Five tonnes of animal life can live in one hectare of soil.
in memoriam - Otto Spaargaren (1944-2015)
Otto Spaargaren passed away at Bennekom on March 13th 2015 at the age of 71.
Everybody will remember Otto as the winner of the third IUSS Guy Smith Award with which the IUSS community recognized him for his major contributions to international soil classification and correlation with special reference to the World Reference Base for Soil Resources (WRB).
Otto started his professional career as Educational Officer at the International Soil Museum (now ISRIC – World Soil Information), Wageningen from where he undertook numerous soils projects all over the world: soil survey for rice production in the Niger Delta in Nigeria; soil survey for the Mahaweli Development Project in Eastern Sri Lanka; feasibility for irrigation in Western Nepal. Otto also spent numerous years overseas in various projects such as the Soil Survey of Zambia and Coordinating the African Acid Soils Network of the International Board for Soil Research and Management (IBSRAM). Otto spearheaded under FAO the first classification system for top soils in the world and was involved in the work on Land Quality Indicators (LQI) under the authority from the World Bank.
From 2006 to 2010 he was the Chair of the IUSS Working Group WRB and from its foundation till 2006 he served as Vice-Chair and Secretary of the Working Group.
Otto was a soil classifier in heart and soul. His contribution to international soil classification may be defined as designing and checking its architecture (and controlling its rules). The other dimension in Otto’s approach was harmony both within one system and among systems. In Otto’s world of soil classification, WRB has its unique place which he iconized as “umbrella between equally worthy national soil classification systems”. With his concern to come to harmonization with Soil Taxonomy, Otto made numerous moves with the definitions of the diagnostics in WRB, so as to bring WRB and Soil Taxonomy closer to each other.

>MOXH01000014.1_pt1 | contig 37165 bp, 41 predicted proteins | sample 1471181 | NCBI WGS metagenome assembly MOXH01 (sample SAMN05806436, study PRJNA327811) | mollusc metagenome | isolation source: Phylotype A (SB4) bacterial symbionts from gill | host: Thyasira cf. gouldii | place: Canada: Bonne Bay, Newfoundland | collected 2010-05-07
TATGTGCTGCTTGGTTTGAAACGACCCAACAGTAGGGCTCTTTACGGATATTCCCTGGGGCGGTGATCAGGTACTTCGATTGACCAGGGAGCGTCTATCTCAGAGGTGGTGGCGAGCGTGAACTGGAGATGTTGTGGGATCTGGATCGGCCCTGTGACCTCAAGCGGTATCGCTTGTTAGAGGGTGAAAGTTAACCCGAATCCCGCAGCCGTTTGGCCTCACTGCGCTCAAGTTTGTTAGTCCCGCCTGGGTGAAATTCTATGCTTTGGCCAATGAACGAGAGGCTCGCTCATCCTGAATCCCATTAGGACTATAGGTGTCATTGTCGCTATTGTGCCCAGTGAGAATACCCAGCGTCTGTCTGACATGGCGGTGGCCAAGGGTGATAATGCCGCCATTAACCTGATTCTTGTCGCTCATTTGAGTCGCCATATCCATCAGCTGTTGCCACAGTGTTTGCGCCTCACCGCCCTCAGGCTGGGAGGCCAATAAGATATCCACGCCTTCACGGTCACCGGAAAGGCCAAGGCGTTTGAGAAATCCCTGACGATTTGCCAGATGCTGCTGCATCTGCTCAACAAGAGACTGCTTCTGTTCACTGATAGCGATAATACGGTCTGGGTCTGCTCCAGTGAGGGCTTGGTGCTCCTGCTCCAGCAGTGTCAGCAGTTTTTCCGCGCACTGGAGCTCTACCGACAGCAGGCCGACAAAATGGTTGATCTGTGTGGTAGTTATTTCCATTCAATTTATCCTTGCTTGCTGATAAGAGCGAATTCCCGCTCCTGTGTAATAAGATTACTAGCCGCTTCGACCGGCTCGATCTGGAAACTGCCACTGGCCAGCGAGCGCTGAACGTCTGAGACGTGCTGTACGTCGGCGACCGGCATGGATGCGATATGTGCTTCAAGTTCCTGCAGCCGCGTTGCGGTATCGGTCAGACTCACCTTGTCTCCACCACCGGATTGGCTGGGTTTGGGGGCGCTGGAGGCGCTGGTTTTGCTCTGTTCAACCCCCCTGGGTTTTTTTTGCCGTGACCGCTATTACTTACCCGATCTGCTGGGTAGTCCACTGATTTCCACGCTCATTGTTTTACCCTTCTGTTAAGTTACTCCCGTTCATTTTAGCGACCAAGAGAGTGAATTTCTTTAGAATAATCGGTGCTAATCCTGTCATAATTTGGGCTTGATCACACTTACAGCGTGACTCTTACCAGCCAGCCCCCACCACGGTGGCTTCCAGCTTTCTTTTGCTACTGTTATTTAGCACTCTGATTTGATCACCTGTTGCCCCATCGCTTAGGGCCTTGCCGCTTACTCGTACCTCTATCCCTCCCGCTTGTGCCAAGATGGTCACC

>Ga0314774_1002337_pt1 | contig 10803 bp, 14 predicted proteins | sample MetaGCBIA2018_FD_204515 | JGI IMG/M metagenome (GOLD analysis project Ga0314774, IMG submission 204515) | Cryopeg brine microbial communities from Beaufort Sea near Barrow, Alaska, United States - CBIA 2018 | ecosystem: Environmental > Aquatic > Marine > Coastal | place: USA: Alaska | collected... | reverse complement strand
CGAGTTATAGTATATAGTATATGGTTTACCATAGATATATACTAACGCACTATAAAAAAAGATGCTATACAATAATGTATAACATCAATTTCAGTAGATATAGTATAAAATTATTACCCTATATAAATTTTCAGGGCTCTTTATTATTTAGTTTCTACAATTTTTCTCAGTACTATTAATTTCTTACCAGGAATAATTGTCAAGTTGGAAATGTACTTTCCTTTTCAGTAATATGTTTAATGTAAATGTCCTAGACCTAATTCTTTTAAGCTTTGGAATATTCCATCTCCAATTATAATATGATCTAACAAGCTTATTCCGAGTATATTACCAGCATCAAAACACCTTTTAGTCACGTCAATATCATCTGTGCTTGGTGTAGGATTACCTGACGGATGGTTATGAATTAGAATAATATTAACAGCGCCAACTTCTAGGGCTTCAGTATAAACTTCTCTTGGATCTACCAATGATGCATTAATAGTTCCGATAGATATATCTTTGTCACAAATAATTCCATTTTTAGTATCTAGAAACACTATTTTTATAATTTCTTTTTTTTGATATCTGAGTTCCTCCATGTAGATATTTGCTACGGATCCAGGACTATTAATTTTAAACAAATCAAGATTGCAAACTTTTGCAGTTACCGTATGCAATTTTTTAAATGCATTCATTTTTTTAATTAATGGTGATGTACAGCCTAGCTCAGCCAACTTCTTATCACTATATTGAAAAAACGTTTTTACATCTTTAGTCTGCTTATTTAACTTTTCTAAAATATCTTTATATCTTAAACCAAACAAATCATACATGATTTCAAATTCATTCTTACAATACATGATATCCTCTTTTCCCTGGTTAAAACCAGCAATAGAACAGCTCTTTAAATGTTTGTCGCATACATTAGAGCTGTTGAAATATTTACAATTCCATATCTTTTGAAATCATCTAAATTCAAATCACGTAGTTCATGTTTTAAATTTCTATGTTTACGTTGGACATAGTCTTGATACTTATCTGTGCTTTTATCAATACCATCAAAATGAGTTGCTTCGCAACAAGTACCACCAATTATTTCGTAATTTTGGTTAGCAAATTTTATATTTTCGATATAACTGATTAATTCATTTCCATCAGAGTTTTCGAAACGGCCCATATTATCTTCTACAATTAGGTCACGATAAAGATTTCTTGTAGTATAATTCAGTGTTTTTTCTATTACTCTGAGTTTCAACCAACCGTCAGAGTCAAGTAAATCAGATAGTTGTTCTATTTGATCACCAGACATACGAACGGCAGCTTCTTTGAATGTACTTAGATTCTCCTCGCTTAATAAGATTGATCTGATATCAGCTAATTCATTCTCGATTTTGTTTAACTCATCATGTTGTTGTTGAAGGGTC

Otto’s enthusiasm for soilscapes has inspired many young soil scientists He really was a master in animating the discussions in the profile pits and then bringing the floating ideas towards a consensus by projecting them on his vast field experience. Not only that, during numerous field excursions in the margin of international soil congresses, Otto would sneak out to collect numerous soil monoliths which are now on display in the soil museum at ISRIC and at the places of origin. In the quietness of the magnificently refurbished International Soil Museum at ISRIC, Wageningen, The Netherlands, Otto Spaargaren will always remain present through the numerous soil monoliths which will continue inspiring people from around the world in eternity.
Jozef (Seppe) Deckers, KU Leuven